Van Duyne House Museum
The Van Duyne House Museum, 533 Berdan Ave., Wayne, was placed on the State and National Registers of Historic Places because of its unique construction and design in criterion C. An example of Dutch Colonial and Dutch-American architecture, the house has a cornerstone of 1706. The early 1700s Dutch Colonial period is marked by evidence of one huge fireplace without sides, called a jambless fireplace. In the earlier period, Giles Mead inherited the house from his father, John Mead, owner of two lots in the Lower Pequannoc Patent in the Mountain View area of what is now Wayne. Most likely in the mid-1700s, the house was changed to reflect a new construction design, Dutch-American. This “vernacular” architectural type was not architect-designed. It is characterized by two massive opposite facing fireplaces, two rooms, two front and two back doors. The stone house Dutch Colonial and Dutch-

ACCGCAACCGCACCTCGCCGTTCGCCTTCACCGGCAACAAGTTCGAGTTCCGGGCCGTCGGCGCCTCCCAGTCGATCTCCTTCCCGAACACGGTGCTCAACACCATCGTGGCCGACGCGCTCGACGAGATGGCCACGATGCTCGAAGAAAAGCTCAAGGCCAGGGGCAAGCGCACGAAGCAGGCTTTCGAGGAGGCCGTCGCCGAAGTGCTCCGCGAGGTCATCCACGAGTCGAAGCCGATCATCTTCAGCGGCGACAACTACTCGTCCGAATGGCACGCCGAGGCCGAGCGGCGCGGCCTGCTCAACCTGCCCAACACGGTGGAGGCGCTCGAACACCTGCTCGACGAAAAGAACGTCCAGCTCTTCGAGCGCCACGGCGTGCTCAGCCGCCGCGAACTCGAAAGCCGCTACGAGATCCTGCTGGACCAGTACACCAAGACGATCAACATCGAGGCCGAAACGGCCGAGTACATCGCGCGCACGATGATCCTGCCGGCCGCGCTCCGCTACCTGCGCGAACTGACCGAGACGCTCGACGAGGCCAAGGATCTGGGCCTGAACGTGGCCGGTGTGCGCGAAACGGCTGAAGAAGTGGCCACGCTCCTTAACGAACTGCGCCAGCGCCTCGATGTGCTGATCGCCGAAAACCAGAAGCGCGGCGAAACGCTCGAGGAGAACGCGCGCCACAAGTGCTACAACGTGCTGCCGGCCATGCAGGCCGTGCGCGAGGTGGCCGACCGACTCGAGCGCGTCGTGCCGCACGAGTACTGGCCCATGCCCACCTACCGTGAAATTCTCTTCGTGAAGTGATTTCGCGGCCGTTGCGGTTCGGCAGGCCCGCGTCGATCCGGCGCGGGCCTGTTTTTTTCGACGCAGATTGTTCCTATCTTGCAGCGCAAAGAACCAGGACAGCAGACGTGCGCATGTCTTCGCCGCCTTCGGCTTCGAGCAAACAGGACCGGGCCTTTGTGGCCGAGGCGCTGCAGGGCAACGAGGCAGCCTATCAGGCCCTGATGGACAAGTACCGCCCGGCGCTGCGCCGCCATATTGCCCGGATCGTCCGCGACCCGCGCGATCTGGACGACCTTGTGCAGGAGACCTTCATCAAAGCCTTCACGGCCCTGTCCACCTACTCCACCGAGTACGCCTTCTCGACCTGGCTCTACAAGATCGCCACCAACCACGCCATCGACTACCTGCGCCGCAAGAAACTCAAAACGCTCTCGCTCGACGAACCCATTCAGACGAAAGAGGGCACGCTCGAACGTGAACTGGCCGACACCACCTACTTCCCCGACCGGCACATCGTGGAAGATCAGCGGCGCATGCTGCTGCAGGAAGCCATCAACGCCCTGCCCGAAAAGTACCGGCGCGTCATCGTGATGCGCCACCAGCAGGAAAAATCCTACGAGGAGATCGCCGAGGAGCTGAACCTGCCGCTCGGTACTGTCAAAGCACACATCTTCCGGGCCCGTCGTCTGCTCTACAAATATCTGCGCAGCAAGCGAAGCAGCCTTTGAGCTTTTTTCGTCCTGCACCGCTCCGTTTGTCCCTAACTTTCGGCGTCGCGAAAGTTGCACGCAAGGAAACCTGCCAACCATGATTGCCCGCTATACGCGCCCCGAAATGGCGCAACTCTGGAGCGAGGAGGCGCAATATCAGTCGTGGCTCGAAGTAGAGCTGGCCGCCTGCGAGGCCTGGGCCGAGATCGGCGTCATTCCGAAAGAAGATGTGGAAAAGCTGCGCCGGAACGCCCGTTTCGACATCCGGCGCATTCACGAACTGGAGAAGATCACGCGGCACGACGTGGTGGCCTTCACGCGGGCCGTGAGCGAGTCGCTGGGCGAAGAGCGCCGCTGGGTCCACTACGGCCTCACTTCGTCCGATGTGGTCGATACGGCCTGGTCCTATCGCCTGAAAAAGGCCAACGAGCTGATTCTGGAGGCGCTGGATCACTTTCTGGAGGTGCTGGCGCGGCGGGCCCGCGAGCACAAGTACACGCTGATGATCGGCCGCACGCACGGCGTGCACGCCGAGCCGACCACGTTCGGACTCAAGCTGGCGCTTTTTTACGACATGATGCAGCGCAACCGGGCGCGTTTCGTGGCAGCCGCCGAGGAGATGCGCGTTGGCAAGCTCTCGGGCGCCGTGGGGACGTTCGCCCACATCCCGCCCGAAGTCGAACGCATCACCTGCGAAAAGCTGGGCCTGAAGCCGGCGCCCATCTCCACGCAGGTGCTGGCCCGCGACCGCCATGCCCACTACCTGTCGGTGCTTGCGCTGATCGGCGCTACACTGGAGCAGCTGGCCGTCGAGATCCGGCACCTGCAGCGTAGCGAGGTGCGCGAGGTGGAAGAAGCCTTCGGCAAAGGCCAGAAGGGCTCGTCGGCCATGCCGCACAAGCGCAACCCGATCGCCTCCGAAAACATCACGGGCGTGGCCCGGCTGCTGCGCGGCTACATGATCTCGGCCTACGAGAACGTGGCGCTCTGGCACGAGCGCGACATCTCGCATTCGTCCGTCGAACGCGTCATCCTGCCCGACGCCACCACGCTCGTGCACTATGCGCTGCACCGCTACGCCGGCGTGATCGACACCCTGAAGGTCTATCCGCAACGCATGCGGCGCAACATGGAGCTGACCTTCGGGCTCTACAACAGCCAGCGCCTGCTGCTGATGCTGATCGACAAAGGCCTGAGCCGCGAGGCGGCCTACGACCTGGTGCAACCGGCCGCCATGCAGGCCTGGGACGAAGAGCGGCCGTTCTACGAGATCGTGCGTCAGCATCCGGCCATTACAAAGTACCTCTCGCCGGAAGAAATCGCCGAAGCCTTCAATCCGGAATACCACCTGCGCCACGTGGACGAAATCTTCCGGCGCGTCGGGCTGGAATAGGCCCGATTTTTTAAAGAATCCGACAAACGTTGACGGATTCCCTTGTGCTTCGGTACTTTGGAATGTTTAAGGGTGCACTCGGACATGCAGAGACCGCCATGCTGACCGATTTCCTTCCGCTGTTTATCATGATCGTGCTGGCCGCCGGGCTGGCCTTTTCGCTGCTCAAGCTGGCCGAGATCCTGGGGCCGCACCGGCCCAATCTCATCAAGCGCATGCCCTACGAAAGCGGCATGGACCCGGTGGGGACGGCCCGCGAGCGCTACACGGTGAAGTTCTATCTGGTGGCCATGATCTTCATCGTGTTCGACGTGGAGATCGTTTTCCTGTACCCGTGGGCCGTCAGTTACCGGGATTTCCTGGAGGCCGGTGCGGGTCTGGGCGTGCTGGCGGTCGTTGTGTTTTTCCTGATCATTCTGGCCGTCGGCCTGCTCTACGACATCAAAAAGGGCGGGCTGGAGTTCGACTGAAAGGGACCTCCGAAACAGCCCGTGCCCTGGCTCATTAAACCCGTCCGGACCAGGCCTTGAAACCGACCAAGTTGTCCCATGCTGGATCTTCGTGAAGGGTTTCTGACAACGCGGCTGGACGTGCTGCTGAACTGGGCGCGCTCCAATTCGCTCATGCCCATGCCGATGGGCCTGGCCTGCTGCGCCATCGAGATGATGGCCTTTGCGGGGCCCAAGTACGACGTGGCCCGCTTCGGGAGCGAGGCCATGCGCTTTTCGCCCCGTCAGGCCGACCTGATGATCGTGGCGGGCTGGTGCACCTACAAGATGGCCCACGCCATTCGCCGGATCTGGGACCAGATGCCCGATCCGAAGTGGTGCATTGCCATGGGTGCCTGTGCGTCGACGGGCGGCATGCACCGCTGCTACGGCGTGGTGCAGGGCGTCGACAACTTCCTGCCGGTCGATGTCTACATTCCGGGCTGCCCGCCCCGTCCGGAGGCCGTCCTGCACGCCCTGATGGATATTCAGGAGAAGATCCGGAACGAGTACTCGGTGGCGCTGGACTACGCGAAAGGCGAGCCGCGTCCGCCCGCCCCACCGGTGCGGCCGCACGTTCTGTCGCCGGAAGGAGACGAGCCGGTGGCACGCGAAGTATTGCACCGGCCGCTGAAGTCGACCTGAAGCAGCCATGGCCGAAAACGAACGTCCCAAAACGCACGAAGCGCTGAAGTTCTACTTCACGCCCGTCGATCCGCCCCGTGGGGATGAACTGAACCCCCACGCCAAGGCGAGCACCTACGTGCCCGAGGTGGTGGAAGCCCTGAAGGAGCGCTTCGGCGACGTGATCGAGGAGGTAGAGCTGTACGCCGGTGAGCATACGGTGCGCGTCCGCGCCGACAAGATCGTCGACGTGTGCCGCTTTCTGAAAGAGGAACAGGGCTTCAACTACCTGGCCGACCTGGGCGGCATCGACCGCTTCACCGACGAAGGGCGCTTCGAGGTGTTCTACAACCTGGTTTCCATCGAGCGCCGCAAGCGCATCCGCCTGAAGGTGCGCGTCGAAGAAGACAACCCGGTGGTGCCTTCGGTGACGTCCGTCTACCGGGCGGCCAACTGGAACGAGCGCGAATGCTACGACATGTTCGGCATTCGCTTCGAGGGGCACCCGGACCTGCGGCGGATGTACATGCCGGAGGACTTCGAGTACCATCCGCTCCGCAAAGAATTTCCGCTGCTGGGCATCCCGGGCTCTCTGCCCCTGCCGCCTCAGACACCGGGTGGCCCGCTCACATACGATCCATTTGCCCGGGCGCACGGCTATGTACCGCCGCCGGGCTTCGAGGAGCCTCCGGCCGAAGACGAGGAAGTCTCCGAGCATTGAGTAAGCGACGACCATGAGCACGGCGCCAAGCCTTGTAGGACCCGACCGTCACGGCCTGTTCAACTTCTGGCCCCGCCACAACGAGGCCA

American architecture exists nowhere else in the world. The interior has 1700s (18th Century) furnishings, spinning and weaving tools. The house was saved and moved from its original site on Old Fairfield Road in 1974 due to the widening of Route 23.
Photos from the Van Duyne House